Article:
Starting this October, get ready to go freelance! By which we mean, BOOM! Studios launches its newest title, the satirical action epic “Freelancers,” from writer Ian Brill, and artist Joshua Covey. The book, which has a one dollar, full length intro, features two bounty hunters raised in a Kung Fu Orphanage battling evil in Los Angeles. To find out more, we chatted with Brill in advance of the issue’s release, and snagged some of the character development art, too:
MTV Geek: Ian, how’d you get hooked up with BOOM! to do “Freelancers?”
Ian Brill: I’m very lucky that the people there enjoy what I do as a writer and tapped me for this project. The book is created by “MBQ” and “Peepo Choo” author Felipe Smith and BOOM! Studios Editor-in-Chief Matt Gagnon, and I am humbled to be part of the team that presents these great characters to the readers. As soon as I heard the whole idea I loved it. I’m very lucky to get the chance to write Val and Cass, very different women but best friends nevertheless. They deal with both exciting adventures, chasing down larger-than-life bail jumpers, but they also face down-to-earth challenges such as having to pay the bills. That tension between the outsized and the domestic is one that can unlock a lot of great storytelling, which I plan to deliver to the readers in spades.
Geek: It seems like a fun mix of exploitation films, along with a modern sensibility. Say, “Daughters of the Dragon” meets “The Player.” Did I nail that Hollywood pitch style, or miss the mark?
IB: That gets close to it, but I would replace “The Player” with another Los Angeles film, say “Drive” or, going back to Altman, “The Long Goodbye” (plus, I should mention “Midnight Run,” the best film about modern bounty hunting). The show business aspect of Los Angeles is not the forefront of the book. Most people in Los Angeles do not have jobs in show business, but it can still rub up on their lives every once in a while. Val and Cass are that way. They are bounty hunters, it’s the only thing they can do and they do it well, but there are others with show business jobs, or at least big Hollywood dreams, and their designs get in the way of our heroes’ lives.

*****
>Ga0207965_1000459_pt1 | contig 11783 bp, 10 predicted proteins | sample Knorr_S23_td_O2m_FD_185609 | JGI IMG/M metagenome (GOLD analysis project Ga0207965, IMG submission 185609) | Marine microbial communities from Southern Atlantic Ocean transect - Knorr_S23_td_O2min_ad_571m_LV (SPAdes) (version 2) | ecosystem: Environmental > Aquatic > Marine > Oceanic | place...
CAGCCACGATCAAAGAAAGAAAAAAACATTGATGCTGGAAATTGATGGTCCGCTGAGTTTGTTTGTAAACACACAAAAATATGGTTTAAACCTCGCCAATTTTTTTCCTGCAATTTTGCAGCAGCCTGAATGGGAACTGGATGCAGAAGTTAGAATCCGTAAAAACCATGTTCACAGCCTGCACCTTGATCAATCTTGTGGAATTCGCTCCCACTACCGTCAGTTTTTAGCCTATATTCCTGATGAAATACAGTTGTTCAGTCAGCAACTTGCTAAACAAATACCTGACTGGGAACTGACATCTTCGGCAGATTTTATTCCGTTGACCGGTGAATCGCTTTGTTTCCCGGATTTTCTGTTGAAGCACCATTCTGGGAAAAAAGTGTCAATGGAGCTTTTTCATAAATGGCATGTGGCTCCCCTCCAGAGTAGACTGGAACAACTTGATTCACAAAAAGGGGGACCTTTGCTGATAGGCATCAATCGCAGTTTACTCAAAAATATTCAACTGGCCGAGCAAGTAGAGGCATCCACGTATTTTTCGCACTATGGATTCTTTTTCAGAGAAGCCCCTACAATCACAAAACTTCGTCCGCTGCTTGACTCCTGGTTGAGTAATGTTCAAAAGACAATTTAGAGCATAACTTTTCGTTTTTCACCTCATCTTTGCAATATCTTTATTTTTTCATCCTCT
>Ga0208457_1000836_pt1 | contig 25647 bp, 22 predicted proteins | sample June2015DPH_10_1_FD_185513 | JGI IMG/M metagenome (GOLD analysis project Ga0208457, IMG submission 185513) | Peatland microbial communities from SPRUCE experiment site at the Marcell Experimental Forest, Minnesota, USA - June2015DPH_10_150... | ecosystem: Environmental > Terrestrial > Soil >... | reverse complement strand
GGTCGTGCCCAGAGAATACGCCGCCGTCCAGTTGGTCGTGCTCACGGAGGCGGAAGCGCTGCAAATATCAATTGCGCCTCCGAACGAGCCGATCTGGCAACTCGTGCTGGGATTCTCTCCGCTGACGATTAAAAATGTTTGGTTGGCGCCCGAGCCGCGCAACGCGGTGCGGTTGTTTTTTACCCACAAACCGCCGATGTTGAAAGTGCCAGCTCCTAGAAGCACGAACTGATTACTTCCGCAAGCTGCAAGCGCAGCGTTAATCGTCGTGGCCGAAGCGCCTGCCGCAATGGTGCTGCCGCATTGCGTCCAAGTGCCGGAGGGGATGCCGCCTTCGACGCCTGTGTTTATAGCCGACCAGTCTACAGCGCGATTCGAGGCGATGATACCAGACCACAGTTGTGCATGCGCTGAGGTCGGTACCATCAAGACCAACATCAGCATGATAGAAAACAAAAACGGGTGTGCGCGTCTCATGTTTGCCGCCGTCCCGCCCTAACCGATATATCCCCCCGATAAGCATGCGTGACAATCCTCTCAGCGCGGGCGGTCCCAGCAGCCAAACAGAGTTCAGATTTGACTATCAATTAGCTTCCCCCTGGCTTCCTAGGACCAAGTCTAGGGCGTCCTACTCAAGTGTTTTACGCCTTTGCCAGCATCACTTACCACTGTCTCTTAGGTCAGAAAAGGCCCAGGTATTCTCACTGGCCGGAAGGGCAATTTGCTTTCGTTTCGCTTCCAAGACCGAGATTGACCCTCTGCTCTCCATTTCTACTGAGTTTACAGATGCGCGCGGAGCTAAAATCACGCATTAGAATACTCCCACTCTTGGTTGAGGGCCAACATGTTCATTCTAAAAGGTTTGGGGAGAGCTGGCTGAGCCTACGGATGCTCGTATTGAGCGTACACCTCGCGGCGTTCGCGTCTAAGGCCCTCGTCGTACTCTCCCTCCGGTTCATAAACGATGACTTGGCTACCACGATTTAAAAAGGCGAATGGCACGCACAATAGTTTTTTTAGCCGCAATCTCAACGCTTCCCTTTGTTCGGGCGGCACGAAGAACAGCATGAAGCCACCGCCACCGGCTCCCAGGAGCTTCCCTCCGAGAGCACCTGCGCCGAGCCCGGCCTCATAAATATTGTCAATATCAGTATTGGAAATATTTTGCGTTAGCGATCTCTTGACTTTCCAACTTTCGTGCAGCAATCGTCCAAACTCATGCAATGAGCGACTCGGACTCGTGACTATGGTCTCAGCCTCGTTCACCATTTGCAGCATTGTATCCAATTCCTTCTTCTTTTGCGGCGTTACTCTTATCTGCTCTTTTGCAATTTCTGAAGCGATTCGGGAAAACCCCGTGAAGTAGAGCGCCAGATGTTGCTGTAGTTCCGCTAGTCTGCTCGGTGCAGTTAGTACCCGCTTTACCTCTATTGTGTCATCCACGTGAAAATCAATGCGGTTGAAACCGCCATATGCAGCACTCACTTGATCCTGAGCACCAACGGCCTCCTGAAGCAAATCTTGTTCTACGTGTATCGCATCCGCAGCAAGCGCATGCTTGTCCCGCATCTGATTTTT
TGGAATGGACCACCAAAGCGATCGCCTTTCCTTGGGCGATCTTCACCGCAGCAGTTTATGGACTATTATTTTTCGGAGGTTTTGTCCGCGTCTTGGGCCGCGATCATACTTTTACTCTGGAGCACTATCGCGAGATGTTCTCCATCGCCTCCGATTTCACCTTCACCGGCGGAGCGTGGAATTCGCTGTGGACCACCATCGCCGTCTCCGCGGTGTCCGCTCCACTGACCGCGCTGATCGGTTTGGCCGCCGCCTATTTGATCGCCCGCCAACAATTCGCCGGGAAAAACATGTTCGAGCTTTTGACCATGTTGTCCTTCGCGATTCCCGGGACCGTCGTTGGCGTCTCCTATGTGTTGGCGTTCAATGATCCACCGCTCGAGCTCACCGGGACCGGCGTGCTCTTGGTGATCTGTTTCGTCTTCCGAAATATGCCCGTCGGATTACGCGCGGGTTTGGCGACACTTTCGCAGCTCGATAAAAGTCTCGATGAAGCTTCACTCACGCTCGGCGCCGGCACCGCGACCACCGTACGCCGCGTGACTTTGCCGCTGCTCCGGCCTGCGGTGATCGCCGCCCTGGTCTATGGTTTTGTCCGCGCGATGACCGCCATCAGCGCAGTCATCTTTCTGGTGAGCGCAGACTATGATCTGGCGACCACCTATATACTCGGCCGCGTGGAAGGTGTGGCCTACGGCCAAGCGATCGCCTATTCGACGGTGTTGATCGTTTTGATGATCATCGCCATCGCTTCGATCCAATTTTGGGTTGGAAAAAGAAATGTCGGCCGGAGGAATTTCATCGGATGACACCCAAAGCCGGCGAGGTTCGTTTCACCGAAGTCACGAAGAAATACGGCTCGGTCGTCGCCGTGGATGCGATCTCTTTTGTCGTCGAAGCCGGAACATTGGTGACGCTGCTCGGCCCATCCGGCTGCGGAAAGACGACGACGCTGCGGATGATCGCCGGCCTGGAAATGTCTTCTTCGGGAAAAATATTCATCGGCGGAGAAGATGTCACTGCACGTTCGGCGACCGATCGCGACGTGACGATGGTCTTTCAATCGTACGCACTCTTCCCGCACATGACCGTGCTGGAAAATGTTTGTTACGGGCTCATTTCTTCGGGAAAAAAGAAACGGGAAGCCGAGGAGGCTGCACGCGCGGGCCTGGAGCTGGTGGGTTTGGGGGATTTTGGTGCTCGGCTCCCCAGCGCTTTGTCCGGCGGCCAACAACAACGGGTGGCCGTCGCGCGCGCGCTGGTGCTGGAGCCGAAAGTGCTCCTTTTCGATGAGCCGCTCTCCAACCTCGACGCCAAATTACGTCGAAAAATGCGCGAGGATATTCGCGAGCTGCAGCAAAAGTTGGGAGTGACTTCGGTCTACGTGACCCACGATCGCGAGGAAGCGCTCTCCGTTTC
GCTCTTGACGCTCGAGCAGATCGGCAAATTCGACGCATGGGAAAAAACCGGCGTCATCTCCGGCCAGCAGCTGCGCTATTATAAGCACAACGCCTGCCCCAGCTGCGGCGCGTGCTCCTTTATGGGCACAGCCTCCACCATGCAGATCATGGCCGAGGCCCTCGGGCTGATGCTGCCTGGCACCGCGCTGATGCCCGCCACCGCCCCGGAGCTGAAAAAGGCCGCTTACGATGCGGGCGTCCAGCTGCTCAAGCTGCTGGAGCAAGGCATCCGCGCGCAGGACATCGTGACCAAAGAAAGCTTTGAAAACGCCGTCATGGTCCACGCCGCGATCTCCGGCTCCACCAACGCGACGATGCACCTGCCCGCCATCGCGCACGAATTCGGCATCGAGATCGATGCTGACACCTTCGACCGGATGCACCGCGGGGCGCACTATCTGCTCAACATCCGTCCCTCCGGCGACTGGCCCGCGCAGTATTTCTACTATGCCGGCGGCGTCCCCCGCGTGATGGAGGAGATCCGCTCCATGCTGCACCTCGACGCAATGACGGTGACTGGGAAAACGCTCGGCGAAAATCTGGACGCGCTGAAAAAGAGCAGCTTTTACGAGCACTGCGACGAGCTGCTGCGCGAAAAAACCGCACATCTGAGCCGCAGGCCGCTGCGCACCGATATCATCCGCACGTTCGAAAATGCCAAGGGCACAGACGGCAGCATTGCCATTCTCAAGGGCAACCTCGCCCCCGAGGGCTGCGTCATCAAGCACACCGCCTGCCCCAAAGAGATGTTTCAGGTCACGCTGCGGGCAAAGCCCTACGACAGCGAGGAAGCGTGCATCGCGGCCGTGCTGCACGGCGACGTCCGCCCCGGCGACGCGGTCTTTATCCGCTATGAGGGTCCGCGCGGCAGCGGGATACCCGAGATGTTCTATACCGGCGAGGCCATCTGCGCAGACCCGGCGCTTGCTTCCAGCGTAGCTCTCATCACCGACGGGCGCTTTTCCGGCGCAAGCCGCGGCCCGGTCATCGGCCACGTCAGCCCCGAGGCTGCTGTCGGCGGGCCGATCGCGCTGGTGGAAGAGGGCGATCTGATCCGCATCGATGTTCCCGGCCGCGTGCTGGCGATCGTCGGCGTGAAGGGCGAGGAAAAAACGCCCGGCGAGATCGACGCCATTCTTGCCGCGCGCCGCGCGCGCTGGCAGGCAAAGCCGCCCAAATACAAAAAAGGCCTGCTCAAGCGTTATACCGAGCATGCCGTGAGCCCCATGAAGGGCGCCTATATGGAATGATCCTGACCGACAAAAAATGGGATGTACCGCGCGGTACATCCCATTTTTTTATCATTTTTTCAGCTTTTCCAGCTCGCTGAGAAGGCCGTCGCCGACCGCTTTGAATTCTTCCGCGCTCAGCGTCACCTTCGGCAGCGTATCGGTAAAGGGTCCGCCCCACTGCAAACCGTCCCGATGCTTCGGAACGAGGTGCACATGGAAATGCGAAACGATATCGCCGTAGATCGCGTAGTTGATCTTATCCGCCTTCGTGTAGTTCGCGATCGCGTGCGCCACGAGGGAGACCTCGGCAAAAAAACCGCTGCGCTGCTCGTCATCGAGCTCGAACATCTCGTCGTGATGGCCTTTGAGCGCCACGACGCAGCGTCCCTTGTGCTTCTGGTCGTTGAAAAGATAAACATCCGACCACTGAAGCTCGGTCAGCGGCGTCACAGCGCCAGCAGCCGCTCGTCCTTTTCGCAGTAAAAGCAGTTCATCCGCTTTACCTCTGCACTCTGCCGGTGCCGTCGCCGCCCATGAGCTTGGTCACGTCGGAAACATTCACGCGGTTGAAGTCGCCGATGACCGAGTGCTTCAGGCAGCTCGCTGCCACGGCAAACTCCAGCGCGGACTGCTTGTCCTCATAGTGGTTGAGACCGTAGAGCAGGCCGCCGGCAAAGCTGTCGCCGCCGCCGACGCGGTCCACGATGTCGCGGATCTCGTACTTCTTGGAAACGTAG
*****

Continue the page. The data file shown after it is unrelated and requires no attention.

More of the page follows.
Geek: Just from the teasers at least, it seems like this is staying pretty current. Is that a challenge at all with a monthly comic book? How current can you really keep it?
IB: I want to make it clear these characters live in current times, and that means certain cultural touchstones are features in the stories. Some examples are the economic realities the characters face, as well as the technology they use. I’m not concerned about including the latest meme or references to a recent news story. It’s important that the reader feels this story is occurring this year, but it’s not important that it feels like it’s happening this month or this week.
Geek: I imagine – given the title – there’s also a fair amount of skewering of your own lifestyle…
IB: It’s true, both Val and Cass are obsessed with “Doctor Who” and have minor scoliosis. Oh wait, did you mean my lifestyle as a freelance comic book writer? Yes, there are certain aspects of the freelance writer’s life that have made their way into Val and Cass’s stories. There is a strange combination of freedom and restriction in a freelance lifestyle. There always seems to be too much or too little work, the balance is never quite there. But lack of balance makes for good stories. It’s also a job that demands discipline, which has been a major part of Val and Cass’s life. But more of that in the next question.
Geek: Let’s talk about the story a bit… Kung-Fu Orphanage? That’s awesome. This is a question, by the way.